How greatly then are we in need of the quickened sense! The eye fixed on his eye; the ear open to his slightest whisper; the foot quick to place itself down in his footprints. The horse and mule need bit and bridle; but it is enough for us if the heart fears to miss the least indication of the Master's will. Be willing to know; it then becomes his part to make thee know somehow. If not in one way, then in another.
The earth is full of the goodness of the LORD
The Psalmist means that there is no spot in it where the traces and footprints of God's love may not be discerned, if only the eyes and the heart are opened. Just as every corner of a room which faces the south is filled with the morning sunlight, unless artificial and violent means are adopted to keep it out, so every part of human life is full of God's loving-kindness; but may not your eyes be blinded? May there not be more than you suppose? May you not be so occupied with the one irksome thing in it as to be oblivious to ten thousand marks of tender compassion and unobtrusive mercy!
Your chamber is very bare and comfortless; but it is part of the earth, and it is therefore full of God's loving-kindness. Your home seems uncongenial and trying; but it must be full to the brim of loving-kindness. Your daily life is hard and difficult; but there is as much loving-kindness in it as if it were easy and prosperous. There is indeed more loving-kindness in these trying and difficult surroundings than in happier ones. It costs God more to give us pain. We need more love, and we get it. We should rejoice in it if our eyes were opened.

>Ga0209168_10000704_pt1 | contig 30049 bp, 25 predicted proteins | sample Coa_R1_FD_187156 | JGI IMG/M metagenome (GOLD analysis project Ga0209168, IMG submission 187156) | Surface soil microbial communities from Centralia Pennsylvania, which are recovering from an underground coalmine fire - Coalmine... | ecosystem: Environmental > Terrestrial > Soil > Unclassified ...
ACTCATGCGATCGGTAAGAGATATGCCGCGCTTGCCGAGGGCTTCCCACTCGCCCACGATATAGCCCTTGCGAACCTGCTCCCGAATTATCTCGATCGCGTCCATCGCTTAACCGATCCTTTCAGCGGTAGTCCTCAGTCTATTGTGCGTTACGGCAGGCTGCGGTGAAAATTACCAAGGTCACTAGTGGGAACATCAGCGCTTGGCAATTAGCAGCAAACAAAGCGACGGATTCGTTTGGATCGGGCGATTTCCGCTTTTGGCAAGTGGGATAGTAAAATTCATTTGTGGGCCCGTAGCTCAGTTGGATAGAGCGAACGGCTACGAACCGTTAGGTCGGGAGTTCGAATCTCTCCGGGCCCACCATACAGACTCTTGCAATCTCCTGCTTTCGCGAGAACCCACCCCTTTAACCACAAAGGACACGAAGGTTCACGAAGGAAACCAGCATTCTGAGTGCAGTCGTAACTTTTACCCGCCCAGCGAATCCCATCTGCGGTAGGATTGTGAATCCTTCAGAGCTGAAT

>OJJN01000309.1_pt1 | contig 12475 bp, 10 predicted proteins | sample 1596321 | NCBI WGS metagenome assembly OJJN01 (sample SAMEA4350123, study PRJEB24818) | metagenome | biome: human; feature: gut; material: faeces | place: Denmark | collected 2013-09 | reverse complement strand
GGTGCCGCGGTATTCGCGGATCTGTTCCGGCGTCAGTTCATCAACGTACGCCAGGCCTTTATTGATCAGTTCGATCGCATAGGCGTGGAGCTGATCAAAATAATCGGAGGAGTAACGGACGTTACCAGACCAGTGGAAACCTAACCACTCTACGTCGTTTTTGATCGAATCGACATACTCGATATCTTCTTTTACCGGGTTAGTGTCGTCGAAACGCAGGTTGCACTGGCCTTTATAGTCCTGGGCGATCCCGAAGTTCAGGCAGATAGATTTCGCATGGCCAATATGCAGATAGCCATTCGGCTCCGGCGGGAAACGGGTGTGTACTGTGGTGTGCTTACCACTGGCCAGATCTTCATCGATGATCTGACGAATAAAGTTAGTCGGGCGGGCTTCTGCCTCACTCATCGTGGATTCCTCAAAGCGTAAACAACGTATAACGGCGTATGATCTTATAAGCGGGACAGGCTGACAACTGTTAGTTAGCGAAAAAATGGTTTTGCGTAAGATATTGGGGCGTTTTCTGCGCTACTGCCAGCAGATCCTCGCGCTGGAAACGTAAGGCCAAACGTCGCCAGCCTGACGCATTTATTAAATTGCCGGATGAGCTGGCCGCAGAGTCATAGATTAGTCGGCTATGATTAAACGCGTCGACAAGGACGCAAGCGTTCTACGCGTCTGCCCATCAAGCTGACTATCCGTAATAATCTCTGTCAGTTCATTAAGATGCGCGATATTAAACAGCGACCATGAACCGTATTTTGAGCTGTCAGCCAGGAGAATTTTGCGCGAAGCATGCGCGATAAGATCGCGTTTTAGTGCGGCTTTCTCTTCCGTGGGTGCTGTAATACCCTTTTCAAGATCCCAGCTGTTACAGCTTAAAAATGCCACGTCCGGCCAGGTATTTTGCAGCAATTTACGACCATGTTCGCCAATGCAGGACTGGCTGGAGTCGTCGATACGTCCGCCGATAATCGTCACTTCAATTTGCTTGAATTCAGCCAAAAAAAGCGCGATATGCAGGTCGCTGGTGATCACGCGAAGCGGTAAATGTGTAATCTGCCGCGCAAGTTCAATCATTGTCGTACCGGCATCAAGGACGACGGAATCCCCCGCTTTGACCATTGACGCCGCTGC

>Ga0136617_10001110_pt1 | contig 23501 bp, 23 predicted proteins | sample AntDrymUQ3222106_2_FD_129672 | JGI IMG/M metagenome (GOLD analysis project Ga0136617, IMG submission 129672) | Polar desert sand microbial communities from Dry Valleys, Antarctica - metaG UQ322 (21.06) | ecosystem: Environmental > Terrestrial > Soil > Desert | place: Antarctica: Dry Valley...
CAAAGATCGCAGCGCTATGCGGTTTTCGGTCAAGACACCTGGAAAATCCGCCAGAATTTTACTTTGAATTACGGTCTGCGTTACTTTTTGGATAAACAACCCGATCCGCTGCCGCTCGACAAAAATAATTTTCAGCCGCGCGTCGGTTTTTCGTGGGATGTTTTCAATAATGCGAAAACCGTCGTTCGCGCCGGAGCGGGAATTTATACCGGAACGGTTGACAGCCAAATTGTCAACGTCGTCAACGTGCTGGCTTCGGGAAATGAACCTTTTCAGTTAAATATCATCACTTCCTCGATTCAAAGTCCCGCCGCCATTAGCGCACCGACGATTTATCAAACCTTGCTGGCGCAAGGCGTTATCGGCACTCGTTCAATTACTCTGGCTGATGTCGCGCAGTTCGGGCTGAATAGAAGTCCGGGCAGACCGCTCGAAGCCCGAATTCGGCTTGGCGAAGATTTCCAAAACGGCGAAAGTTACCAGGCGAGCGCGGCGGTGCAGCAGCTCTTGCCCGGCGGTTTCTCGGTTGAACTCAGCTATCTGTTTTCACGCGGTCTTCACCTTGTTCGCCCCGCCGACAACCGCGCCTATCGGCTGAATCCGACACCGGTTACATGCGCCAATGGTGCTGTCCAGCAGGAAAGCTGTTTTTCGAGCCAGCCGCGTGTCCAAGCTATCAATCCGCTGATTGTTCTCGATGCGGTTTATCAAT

The loveless heart can detect nothing but disappointment and unkindness. But the heart that loves, and sings, and rejoices in the Lord, detects the evident tokens of God's love; just as the child of nature knows when friend or foe has passed through the forest-glade, by indications which would be un-intelligible to our unpractised eye. Echo always answers in the same key in which we address her!
The LORD is nigh unto them that are of a broken heart
What broke your heart? Unkindness? Desertion? Unfaithfulness on the part of those you trusted? Or did you attempt to do something which was beyond your power, and in the effort, the heartstrings snapped? A bird with a broken wing, an animal with a broken leg, a woman with a broken heart, a man with a broken purpose in his life-these seem to drop out of the main current of life into shadow. They go apart to suffer and droop. The busy rush of life goes on without them. But God draws nigh. The Great Lover of man is always at the best when the lights burn low and dim in the house of life. He always comes to us then. He shall sit as the Refiner.
Where do you see love perfected? Not between the father and his stalwart son who counts himself independent, or between the mother and the girl in whom love is awakening in its first faint blush: but where the crippled child of eleven years lies in the truckle-bed, pale and wan, unable to help herself. There the noblest fruits of love ripen and yield refreshment. The father draws nigh to the little sufferer, so soon as he gets home at night, and the mother is nigh all the time to sympathize and comfort and minister. So brokenness attracts God. It is dark; you think yourself deserted; but it is not so. God is there - He is nigh; call to Him - a whisper will bring a response.
There, little one, don't cry;
They have broken your heart, I know
And the rainbow gleams
Of your youthful dreams
Are things of the long ago;
But heaven holds all for which you sigh -
There, little one, don't cry.
Them that are quiet in the land
A significant title for the saints, which has been adopted at least by one great religious body. In every age God has had his quiet ones. Retired from its noise and strife, withdrawn from its ambitions and jealousies, unshaken by its alarms; because they had entered into the secret of a life hidden in God. We must have an outlet for the energies of our nature. If we are unfamiliar with the hidden depths of eternal life, we shall necessarily live a busy, fussy, frothy, ambitious, eager life, in contact with men and things. But the man who is intense on the eternal, can be quiet in the temporal.